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Herrera v. United States

United States District Court, E.D. Tennessee, Greeneville

March 16, 2017

ANTONIO HERRERA, Petitioner,
v.
UNITED STATES OF AMERICA, Respondent.

          MEMORANDUM OPINION

          Leon Jordan United States District Judge

         Before the Court is Petitioner's pro se motion to vacate, set aside, or correct his sentence pursuant to 28 U.S.C. § 2255 [Doc. 1227]. He bases his request for collateral relief on Johnson v. United States, 135 S.Ct. 2551 (2015), in which the Supreme Court held that the residual clause of the Armed Career Criminal Act (“ACCA”), 18 U.S.C. § 924(e), was unconstitutionally vague [Id.]. The United States responded in opposition to collateral relief on July 29, 2016 [Doc. 1241]. For the reasons below, the petition will be DENIED and DISMISSED WITH PREJUDICE.

         I. BACKGROUND

         In 2011, Petitioner pled guilty, pursuant to a written plea agreement, to conspiring to distribute and possess with intent to distribute at least five kilograms of cocaine, in violation of 21 U.S.C. §§ 846 and 841(a)(1), (b)(1)(A); and possessing a firearm in furtherance of a drug trafficking crime, in violation of 18 U.S.C. § 924(c) [Presentence Investigation Report (PSR) ¶¶ 2-3, 9-35]. The Court sentenced Petitioner to an aggregate term of 211 months' imprisonment: 151 months for the drug offense, at the bottom of the applicable Guideline range, followed by the consecutive statutory mandatory minimum of 60 months for the firearms offense [Doc. 832]. Consistent with the appeal-waiver provision in his plea agreement, Petitioner did not appeal.

         II. STANDARD OF REVIEW

         To obtain relief under 28 U.S.C. § 2255, Petitioner must demonstrate “(1) an error of constitutional magnitude; (2) a sentence imposed outside the statutory limits; or (3) an error of fact or law . . . so fundamental as to render the entire proceeding invalid.” Short v. United States, 471 F.3d 686, 691 (6th Cir. 2006) (quoting Mallett v. United States, 334 F.3d 491, 496-97 (6th Cir. 2003)). He “must clear a significantly higher hurdle than would exist on direct appeal” and establish a “fundamental defect in the proceedings which necessarily results in a complete miscarriage of justice or an egregious error violative of due process.” Fair v. United States, 157 F.3d 427, 430 (6th Cir. 1998).

         III. ANALYSIS

         Petitioner argues that the Johnson decision invalidated the residual clause in § 924(c)(3)(B)'s definition of crime of violence and that the absence of that provision requires vacatur of his conviction under § 924(c)(1)(A) [Doc. 1227 (“Since 18 U.S.C. § 1203 is not categorically a crime of violence, the § 924(c)(1)(A)(i) enhancement is invalid in this [c]ase.”)]. The argument fails for three reasons.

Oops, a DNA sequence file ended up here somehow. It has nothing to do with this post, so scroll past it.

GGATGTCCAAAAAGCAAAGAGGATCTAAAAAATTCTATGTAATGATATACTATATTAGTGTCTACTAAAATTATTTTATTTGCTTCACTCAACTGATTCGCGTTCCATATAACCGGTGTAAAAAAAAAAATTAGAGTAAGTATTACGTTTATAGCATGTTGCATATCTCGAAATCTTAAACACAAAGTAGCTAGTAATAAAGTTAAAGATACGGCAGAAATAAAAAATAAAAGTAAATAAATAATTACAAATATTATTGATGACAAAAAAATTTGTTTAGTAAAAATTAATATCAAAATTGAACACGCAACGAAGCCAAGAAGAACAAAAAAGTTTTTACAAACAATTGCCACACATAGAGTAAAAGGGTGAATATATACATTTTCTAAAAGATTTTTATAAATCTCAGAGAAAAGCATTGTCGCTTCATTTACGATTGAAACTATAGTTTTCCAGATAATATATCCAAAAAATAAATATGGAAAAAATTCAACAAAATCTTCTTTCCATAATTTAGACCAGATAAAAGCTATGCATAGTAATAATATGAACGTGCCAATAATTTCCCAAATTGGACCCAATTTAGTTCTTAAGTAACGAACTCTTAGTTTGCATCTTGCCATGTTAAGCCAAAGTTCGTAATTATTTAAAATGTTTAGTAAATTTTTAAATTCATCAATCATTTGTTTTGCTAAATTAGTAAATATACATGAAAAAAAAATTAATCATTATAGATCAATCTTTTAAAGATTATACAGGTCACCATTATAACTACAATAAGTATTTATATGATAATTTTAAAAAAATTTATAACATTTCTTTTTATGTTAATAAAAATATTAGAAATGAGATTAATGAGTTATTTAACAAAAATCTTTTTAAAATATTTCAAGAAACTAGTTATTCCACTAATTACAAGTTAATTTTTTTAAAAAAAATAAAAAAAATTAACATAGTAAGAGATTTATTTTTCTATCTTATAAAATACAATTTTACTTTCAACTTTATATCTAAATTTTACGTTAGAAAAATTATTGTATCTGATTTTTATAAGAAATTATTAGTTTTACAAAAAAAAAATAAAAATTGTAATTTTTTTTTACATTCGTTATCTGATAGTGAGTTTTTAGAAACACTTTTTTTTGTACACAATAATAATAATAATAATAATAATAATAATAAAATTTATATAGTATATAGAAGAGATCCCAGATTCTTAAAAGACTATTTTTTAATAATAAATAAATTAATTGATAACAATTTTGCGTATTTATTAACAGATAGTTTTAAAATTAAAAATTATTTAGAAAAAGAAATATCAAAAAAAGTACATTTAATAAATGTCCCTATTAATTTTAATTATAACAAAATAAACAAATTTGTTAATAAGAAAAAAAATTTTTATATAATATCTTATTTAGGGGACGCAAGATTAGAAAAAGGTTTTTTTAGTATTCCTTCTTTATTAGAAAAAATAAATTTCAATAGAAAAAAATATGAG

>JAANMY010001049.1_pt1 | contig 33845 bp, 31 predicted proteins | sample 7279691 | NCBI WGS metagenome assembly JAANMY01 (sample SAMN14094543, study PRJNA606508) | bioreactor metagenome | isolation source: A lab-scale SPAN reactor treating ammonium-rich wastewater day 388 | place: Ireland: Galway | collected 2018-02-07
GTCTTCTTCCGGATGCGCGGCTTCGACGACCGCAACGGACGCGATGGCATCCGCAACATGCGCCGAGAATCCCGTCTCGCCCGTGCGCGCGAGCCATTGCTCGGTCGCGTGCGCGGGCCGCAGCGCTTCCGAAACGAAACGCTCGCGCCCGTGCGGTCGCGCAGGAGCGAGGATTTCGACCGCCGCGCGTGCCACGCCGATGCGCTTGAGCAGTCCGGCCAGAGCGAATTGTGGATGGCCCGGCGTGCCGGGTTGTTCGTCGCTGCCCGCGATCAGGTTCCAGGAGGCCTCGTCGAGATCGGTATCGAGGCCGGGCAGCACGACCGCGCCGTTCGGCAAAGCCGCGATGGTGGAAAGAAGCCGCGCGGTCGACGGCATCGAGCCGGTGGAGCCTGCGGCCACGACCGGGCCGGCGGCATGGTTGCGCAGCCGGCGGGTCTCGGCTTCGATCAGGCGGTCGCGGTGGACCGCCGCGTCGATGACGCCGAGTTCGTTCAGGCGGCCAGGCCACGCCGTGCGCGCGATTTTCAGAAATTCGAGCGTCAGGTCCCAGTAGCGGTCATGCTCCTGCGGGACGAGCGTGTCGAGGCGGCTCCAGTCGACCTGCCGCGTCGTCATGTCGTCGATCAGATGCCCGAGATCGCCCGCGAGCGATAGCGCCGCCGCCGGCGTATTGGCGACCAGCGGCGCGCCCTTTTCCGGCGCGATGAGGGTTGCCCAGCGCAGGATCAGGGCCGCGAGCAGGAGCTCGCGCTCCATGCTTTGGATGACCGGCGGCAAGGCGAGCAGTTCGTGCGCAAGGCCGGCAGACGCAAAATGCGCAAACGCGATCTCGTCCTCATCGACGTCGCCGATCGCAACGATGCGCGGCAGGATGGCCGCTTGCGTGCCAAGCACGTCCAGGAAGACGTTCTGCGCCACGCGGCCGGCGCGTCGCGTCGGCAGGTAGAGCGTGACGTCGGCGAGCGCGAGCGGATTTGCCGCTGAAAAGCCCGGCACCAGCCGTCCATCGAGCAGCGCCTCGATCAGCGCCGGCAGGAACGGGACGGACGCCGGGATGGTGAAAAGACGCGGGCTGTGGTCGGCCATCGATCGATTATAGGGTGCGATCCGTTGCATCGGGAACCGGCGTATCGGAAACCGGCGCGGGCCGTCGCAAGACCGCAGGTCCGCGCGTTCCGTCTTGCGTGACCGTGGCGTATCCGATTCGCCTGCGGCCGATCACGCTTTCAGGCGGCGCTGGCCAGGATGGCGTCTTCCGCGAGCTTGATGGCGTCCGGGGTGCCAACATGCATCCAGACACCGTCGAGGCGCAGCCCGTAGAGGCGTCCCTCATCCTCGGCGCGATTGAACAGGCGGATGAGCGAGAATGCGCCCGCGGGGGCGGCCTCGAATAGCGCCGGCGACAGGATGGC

First, the crime that Petitioner possessed a firearm in furtherance of for purposes of § 924(c) was conspiracy to distribute at least five kilograms of cocaine, not a violation of the statute which he argues is no longer a crime of violence-18 U.S.C. § 1203.

         Second, binding Sixth Circuit precedent holds that while Johnson invalidated the residual provision of the ACCA, § 924(c)(3)(B)'s definition of crime of violence remains unaffected.[1] See United States v. Taylor, 814 F.3d 340, 376-79 (6th Cir. 2016) (recognizing at least four “significant differences” between the residual clause in § 924(c)(3)(B) and the ACCA's residual clause and noting “the argument that Johnson effectively invalidated [the former] is . . . without merit”).

         Third, even if Johnson's reasoning could be used to invalidate § 924(c)(3)(B)'s residual clause, Petitioner's conviction under § 924(c)(1)(A) did not rely on that provision. To the contrary, Petitioner was convicted of possessing a firearm in furtherance of a drug trafficking crime, not crime of violence [Doc. 832]. The statute defines “drug trafficking crime” as “any felony punishable under the Controlled Substances Act, 21 U.S.C. §§ 801, et seq., [or] the Controlled Substances Import and Export Act, 21 U.S.C. §§ 951, et seq.” 18 U.S.C. § 924(c)(2). The Johnson decision has no bearing whatsoever on the scope of that definition. Accord United States v. Jenkins, 613 F. App'x 754, 755 (10th Cir. 2015) (deeming Johnson irrelevant to drug offenses). As such, Petitioner has failed identify a viable basis for vacating his § 924(c) conviction.

         IV. CONCLUSION

         For the reasons discussed, Petitioner's § 2255 motion [Doc. 1227] will be DENIED and DISMISSED WITH PREJUDICE. The Court will CERTIFY any appeal from this action would not be taken in good faith and would be totally frivolous. Therefore, this Court will DENY Petitioner leave to proceed in forma pauperis on appeal. See Rule 24 of the Federal Rules of Appellate Procedure. Petitioner having failed to make a substantial showing of the denial of a constitutional right, a certificate of appealability SHALL NOT ISSUE. 28 U.S.C. § 2253; Rule 22(b) of the Federal Rules of Appellate Procedure.

         IT ...


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